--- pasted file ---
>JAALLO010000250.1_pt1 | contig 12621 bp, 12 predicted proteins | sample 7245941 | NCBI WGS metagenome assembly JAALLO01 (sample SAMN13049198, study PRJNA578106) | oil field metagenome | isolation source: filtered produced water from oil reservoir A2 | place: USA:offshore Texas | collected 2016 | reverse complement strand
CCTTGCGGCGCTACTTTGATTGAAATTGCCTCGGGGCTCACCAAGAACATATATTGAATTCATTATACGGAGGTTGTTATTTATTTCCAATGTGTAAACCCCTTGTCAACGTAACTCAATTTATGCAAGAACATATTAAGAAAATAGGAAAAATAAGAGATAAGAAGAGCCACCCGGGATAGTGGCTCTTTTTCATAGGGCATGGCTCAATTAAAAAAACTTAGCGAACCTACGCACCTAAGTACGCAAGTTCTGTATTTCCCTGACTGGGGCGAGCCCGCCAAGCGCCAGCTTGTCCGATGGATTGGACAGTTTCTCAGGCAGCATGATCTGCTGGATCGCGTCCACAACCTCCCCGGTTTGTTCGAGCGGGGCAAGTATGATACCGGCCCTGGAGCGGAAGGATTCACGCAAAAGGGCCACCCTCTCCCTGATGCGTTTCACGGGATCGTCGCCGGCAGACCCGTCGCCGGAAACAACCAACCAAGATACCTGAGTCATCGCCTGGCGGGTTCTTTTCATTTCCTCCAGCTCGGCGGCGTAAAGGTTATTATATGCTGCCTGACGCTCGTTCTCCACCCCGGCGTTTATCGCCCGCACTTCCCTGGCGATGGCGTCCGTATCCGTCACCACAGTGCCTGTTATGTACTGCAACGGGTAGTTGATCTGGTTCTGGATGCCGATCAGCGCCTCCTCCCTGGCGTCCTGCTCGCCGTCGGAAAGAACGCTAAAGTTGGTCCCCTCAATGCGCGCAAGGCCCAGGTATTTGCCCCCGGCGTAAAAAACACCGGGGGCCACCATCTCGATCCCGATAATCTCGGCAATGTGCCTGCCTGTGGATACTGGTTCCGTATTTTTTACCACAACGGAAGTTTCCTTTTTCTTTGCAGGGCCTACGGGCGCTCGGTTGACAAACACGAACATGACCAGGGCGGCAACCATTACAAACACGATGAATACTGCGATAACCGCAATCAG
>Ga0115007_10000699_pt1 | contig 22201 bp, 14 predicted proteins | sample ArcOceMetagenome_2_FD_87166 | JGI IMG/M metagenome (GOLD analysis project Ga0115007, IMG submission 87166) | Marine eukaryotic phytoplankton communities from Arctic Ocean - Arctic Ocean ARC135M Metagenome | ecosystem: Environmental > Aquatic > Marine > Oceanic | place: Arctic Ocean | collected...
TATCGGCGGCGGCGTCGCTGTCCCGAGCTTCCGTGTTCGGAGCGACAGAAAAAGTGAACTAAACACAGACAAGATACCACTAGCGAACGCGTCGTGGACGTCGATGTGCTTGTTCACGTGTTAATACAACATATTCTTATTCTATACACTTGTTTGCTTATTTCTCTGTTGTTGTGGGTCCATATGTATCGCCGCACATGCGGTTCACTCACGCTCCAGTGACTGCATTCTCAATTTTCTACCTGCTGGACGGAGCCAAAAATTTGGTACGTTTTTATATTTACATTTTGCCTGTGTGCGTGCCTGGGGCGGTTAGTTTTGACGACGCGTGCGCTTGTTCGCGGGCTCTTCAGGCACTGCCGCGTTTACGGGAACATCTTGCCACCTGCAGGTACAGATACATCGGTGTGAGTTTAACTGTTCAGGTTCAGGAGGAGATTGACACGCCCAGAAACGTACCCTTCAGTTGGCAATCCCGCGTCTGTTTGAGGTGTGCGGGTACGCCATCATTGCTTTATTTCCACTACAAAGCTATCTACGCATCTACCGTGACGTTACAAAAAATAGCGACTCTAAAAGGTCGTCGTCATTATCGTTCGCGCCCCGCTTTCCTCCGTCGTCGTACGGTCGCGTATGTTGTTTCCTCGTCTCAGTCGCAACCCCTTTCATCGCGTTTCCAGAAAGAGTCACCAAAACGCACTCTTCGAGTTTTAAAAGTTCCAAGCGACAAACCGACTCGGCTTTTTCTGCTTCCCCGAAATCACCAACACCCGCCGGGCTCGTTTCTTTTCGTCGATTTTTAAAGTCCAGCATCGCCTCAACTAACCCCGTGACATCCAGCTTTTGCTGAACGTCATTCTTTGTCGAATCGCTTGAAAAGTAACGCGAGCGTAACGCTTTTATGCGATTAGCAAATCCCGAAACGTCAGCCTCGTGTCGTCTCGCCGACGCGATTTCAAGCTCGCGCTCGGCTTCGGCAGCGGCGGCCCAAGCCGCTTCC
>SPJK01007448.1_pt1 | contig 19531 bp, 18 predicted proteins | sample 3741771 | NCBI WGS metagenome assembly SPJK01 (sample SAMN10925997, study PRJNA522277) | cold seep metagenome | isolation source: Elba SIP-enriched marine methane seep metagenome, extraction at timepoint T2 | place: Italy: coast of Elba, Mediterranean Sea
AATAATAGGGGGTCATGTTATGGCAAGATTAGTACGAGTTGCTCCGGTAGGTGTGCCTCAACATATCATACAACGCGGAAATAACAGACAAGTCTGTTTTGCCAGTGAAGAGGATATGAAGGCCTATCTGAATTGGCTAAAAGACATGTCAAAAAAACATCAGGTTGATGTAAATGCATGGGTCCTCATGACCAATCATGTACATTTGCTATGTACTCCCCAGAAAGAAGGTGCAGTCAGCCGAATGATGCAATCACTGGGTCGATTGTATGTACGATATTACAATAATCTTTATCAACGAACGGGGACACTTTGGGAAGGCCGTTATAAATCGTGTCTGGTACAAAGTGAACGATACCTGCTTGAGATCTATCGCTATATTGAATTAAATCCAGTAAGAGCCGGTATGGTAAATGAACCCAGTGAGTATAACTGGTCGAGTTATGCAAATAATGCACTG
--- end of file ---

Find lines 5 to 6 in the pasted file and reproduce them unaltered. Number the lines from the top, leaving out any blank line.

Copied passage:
>SPJK01007448.1_pt1 | contig 19531 bp, 18 predicted proteins | sample 3741771 | NCBI WGS metagenome assembly SPJK01 (sample SAMN10925997, study PRJNA522277) | cold seep metagenome | isolation source: Elba SIP-enriched marine methane seep metagenome, extraction at timepoint T2 | place: Italy: coast of Elba, Mediterranean Sea
AATAATAGGGGGTCATGTTATGGCAAGATTAGTACGAGTTGCTCCGGTAGGTGTGCCTCAACATATCATACAACGCGGAAATAACAGACAAGTCTGTTTTGCCAGTGAAGAGGATATGAAGGCCTATCTGAATTGGCTAAAAGACATGTCAAAAAAACATCAGGTTGATGTAAATGCATGGGTCCTCATGACCAATCATGTACATTTGCTATGTACTCCCCAGAAAGAAGGTGCAGTCAGCCGAATGATGCAATCACTGGGTCGATTGTATGTACGATATTACAATAATCTTTATCAACGAACGGGGACACTTTGGGAAGGCCGTTATAAATCGTGTCTGGTACAAAGTGAACGATACCTGCTTGAGATCTATCGCTATATTGAATTAAATCCAGTAAGAGCCGGTATGGTAAATGAACCCAGTGAGTATAACTGGTCGAGTTATGCAAATAATGCACTG